The spectacle of Greece, over the last weeks,  at the mercy of its creditors and fellow European Governments has been profoundly depressing. It has been a picture which, even for a professed Europhile as I am, does the image of Europe no favours. Whoever is to blame for this situation, and as in most human activities, blames sits in more than one place, there ought to be a better way of resolving the issue. As many other episodes in European history demonstrate, humiliation is a toxic ingredient in international affairs and humiliation has been dealt out in this situation in spades.

The events in Greece have been especially saddening for anyone, like me, who has been educated in or has any knowledge or love for the classical tradition. Through that tradition one is reminded of how completely central Greece, Greek language and Greek thought are to the history and identity of European and indeed western civilisation. Europe without Greece is inconceivable.

The story of Greece is that of the brilliant young man of history who has fallen on hard times in later life. Even when you have been immersed in it, it is totally staggering to reflect just how brilliant the golden age of Greek thought and civilisation was. In a couple of centuries in the middle of the first millennium BC the Greeks laid the foundations of western literature, drama, political thought, science and medicine. Little else of note happened until the rediscovery of Greek thought in the Renaissance rekindled western intellectual development almost 2 millennia later.

Even after the Greeks were conquered by the Romans in the second century BC they remained the intellectual powerhouse of the Roman Empire, providing the lingua franca for the Eastern half of the Empire and in the West providing many of the leading figures of intellectual and administrative life. Much Roman literature, philosophy and other intellectual products drew heavily from Greek traditions.The Romans weren’t known for inferiority complexes but they had a big one in relation to the intellectual superiority of the Greeks.

Greek thinking has reached modern times in other ways. What we know as Christianity owes a heavy debt to the Greeks. Starting with St Paul, Greeks and Greek speakers were crucial to the development of Christianity and Christian theology, incorporating into the Christian canon the traditions of Greek neo-Platonist philosophy. Islam too engaged with Greek thought as it took over the Greek speaking areas of the Roman Empire, embracing the Greek, and particularly Aristotelian traditions of thinking in science and medicine. As a result it was from Arabic sources from which many of these ideas made their gradual way back into western consciousness in the later Middle Ages.

So what was it about ancient Greece which led to this explosion of intellectual activity, the like of which is virtually unprecedented in human history? I am not sure if anybody precisely knows but a number of factors are important.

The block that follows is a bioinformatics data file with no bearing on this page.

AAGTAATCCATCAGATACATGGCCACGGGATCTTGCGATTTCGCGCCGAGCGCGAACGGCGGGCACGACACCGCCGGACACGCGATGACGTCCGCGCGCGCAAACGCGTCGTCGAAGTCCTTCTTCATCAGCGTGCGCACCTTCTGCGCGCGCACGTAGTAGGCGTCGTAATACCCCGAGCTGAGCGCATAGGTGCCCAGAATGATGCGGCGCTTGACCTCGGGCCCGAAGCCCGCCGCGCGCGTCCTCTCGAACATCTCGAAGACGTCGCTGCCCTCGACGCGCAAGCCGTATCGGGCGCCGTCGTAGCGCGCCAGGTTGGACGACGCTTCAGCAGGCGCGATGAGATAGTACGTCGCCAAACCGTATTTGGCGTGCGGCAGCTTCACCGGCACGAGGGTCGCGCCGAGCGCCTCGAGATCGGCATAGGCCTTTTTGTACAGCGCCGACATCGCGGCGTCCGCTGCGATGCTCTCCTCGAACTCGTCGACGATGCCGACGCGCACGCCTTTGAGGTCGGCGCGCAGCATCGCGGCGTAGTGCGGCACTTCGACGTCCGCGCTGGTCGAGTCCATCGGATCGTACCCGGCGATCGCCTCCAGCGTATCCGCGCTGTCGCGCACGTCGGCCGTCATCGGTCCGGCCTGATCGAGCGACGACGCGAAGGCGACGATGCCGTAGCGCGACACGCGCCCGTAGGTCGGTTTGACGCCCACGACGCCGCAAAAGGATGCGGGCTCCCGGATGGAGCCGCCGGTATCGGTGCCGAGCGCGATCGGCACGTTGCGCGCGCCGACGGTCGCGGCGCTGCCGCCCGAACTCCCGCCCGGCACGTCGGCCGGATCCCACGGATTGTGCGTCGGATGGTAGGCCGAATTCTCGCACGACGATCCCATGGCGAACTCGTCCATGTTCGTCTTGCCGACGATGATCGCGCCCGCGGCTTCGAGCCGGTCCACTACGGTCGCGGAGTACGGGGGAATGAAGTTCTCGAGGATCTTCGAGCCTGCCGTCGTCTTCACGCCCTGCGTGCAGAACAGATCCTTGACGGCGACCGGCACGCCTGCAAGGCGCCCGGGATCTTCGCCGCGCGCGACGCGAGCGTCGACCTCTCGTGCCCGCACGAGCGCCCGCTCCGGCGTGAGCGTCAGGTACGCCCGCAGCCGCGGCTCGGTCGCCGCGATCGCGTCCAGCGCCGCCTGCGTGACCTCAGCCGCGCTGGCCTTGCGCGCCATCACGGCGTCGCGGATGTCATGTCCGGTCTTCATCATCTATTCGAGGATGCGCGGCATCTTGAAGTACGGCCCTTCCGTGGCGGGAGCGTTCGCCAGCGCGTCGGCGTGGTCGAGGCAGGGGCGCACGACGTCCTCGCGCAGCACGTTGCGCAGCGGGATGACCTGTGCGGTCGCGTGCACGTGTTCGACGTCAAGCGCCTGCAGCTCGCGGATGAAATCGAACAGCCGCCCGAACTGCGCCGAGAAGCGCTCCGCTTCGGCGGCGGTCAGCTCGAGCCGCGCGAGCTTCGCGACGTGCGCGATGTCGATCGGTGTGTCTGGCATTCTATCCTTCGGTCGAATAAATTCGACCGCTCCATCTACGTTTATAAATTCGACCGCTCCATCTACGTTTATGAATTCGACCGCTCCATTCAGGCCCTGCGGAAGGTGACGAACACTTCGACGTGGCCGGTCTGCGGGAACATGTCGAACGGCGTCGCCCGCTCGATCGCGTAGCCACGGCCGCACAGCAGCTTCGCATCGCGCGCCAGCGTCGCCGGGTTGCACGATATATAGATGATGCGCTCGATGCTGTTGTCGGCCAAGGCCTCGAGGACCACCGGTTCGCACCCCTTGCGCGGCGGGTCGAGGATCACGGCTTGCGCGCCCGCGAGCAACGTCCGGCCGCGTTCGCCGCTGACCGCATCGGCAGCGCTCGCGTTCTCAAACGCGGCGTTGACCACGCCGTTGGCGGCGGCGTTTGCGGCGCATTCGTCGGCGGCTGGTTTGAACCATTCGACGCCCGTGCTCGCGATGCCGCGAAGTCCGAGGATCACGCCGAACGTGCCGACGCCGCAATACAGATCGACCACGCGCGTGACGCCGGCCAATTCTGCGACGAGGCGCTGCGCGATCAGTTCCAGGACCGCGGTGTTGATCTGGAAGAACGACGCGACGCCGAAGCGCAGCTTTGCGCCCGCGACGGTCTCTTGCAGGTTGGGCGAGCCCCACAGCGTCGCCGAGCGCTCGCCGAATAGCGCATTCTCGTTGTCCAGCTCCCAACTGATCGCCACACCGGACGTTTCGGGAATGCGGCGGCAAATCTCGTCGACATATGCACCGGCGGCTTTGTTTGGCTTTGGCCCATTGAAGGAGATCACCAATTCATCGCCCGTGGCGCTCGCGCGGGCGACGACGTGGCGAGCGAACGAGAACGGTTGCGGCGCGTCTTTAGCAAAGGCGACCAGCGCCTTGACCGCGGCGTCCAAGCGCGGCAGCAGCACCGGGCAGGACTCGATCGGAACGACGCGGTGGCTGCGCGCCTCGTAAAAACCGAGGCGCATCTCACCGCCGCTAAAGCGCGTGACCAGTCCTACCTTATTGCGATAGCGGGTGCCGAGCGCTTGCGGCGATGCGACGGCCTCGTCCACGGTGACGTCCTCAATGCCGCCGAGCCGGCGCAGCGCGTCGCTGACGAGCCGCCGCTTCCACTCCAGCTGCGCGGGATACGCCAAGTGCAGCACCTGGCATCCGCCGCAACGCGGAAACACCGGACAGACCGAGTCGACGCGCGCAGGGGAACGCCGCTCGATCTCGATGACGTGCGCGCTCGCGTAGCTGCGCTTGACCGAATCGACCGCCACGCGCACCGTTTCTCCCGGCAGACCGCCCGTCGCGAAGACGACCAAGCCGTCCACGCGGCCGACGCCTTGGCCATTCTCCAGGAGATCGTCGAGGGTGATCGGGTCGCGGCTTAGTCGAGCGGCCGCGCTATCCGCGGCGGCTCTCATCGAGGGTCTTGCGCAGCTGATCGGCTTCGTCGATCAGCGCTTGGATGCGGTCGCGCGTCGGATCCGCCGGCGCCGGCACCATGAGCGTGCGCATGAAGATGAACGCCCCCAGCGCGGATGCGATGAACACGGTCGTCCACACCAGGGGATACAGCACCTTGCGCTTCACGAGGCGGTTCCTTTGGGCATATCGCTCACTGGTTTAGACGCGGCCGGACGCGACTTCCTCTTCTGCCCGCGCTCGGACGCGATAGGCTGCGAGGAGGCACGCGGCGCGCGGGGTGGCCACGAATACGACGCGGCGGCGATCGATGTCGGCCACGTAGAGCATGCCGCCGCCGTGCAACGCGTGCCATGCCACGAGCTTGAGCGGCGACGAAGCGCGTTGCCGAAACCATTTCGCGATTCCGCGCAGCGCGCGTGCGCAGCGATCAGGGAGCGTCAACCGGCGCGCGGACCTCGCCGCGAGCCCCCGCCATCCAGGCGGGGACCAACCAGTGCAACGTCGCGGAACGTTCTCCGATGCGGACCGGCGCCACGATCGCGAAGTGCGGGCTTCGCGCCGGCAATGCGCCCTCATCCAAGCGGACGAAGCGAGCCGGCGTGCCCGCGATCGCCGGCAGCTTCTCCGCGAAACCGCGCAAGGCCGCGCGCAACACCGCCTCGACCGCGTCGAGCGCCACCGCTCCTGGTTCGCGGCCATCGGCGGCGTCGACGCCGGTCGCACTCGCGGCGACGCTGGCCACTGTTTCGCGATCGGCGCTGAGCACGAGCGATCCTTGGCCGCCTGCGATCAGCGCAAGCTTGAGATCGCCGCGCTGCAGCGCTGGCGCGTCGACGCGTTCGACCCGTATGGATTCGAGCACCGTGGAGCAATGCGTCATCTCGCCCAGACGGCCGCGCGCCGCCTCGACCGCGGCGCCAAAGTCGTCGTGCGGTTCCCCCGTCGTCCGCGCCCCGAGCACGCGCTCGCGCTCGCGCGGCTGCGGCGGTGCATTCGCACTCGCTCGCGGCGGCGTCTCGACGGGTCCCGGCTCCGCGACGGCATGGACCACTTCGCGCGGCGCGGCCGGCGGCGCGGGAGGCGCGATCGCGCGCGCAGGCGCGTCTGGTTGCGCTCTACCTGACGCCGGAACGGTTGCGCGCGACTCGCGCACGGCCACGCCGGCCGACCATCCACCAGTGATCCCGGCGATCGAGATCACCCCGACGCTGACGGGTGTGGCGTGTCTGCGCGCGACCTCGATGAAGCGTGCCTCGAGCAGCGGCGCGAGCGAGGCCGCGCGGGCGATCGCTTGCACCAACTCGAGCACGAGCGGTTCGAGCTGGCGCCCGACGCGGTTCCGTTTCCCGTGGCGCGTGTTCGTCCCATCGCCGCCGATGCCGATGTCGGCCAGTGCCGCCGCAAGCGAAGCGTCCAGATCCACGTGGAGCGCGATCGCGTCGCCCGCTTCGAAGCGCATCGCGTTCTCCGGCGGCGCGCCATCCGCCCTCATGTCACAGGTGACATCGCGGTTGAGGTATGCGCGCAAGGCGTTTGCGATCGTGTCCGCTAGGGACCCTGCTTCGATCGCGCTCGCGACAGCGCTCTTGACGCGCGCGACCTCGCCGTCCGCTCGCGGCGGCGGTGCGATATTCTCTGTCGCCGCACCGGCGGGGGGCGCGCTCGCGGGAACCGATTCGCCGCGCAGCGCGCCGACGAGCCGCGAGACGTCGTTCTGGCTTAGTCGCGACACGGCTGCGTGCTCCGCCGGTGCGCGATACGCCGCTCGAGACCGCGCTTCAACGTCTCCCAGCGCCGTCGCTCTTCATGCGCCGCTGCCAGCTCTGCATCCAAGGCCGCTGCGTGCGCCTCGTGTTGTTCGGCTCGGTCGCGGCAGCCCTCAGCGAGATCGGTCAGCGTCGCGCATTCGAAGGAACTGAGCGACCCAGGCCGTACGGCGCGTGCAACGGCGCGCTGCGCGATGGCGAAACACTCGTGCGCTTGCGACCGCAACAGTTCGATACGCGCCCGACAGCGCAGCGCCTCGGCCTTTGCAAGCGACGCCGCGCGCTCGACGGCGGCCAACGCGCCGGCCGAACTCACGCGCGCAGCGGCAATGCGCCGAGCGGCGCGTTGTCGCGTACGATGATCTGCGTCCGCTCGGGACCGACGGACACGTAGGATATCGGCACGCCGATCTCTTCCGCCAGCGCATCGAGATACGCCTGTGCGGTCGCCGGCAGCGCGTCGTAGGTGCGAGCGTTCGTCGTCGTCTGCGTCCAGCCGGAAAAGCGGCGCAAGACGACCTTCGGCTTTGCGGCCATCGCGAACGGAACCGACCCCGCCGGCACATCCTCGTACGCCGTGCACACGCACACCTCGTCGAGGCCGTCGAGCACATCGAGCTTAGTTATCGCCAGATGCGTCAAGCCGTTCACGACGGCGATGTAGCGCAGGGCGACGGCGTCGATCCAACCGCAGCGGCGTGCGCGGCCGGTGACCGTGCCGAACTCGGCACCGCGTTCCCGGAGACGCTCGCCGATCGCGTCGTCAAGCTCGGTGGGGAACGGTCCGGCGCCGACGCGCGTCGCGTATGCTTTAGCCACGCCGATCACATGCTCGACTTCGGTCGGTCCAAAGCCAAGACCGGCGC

First in the period in question the Greeks were not limited solely to the country we know as modern Greece. A maritime people, often driven by the poverty of their own land, they spread themselves across the Mediterranean in search of opportunity and in many cases new ideas. Greeks were well established in the Ionian coast of modern Turkey (something which lasted until the struggles between Greece and Attaturk’s emerging modern state of Turkey in the early 1920s) and elsewhere in the Levant. In the west they colonised Sicily and Southern Italy (by the 5th century there were 500 Greek cities in this area). Marseille was a Greek foundation and there is some evidence that Greek explorers may have even reached Britain. Greek travellers and thinkers collected ideas and in particular acted as powerful bridge with intellectual developments of eastern civilisations in Syria, Anatolia and Egypt.

The second phenomenon which was special about ancient Greece was the creation and proliferation of city states. Fiercely competitive and often at war with each other, they provided a real focus for cultural and political developments. Their separate identities and rivalry fostered cultural developments and creativity allowing intellectuals such as Aristotle, Archimedes and many others to move between different centres of patronage which were, nonetheless, unified by a common lingua franca and cultural traditions.

Finally may be there was something about the Greek character, the love of argument and cleverness which for a number of centuries fuelled an intellectual revolution without precedent. The Greek intellectual revolution was not a silent one but one which was fought out through private and, often,public discourse. As the story of Socrates shows sometimes such intellectual struggles had a tragic conclusion

So what does all of this mean in 2015? A brilliant intellectual past does not mean that Greece should be, in some way, let off the consequences of the actions which have left it in its current economic plight. It should, however, make us reflect on what are the values which lie at the heart of the European project and consider whether we need a bolder and more generous spirit in how we approach the consequences of the economic difficulties which have traumatised the continent. As civilised Europeans we owe an awful lot to the legacy of the Greek intellectual revolution, perhaps even more than the Greek state owes to the European banks. Greek debts will one day be paid, we will remain, for ever, in debt to what Greece gave to western thought.